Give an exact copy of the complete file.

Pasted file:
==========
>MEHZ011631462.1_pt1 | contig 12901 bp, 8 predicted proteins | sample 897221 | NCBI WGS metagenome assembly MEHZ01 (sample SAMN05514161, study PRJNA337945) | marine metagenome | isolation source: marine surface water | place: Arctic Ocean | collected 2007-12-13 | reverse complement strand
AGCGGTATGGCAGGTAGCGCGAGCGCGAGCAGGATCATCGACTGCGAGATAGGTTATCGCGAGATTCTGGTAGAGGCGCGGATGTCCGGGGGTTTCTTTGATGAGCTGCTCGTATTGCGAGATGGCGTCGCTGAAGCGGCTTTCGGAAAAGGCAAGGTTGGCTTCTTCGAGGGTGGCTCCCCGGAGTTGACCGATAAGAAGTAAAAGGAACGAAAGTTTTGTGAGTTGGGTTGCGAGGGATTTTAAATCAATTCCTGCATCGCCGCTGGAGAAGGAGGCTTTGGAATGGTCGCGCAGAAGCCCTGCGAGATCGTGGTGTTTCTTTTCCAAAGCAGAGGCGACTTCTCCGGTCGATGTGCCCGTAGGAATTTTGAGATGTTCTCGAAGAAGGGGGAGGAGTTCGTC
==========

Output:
>MEHZ011631462.1_pt1 | contig 12901 bp, 8 predicted proteins | sample 897221 | NCBI WGS metagenome assembly MEHZ01 (sample SAMN05514161, study PRJNA337945) | marine metagenome | isolation source: marine surface water | place: Arctic Ocean | collected 2007-12-13 | reverse complement strand
AGCGGTATGGCAGGTAGCGCGAGCGCGAGCAGGATCATCGACTGCGAGATAGGTTATCGCGAGATTCTGGTAGAGGCGCGGATGTCCGGGGGTTTCTTTGATGAGCTGCTCGTATTGCGAGATGGCGTCGCTGAAGCGGCTTTCGGAAAAGGCAAGGTTGGCTTCTTCGAGGGTGGCTCCCCGGAGTTGACCGATAAGAAGTAAAAGGAACGAAAGTTTTGTGAGTTGGGTTGCGAGGGATTTTAAATCAATTCCTGCATCGCCGCTGGAGAAGGAGGCTTTGGAATGGTCGCGCAGAAGCCCTGCGAGATCGTGGTGTTTCTTTTCCAAAGCAGAGGCGACTTCTCCGGTCGATGTGCCCGTAGGAATTTTGAGATGTTCTCGAAGAAGGGGGAGGAGTTCGTC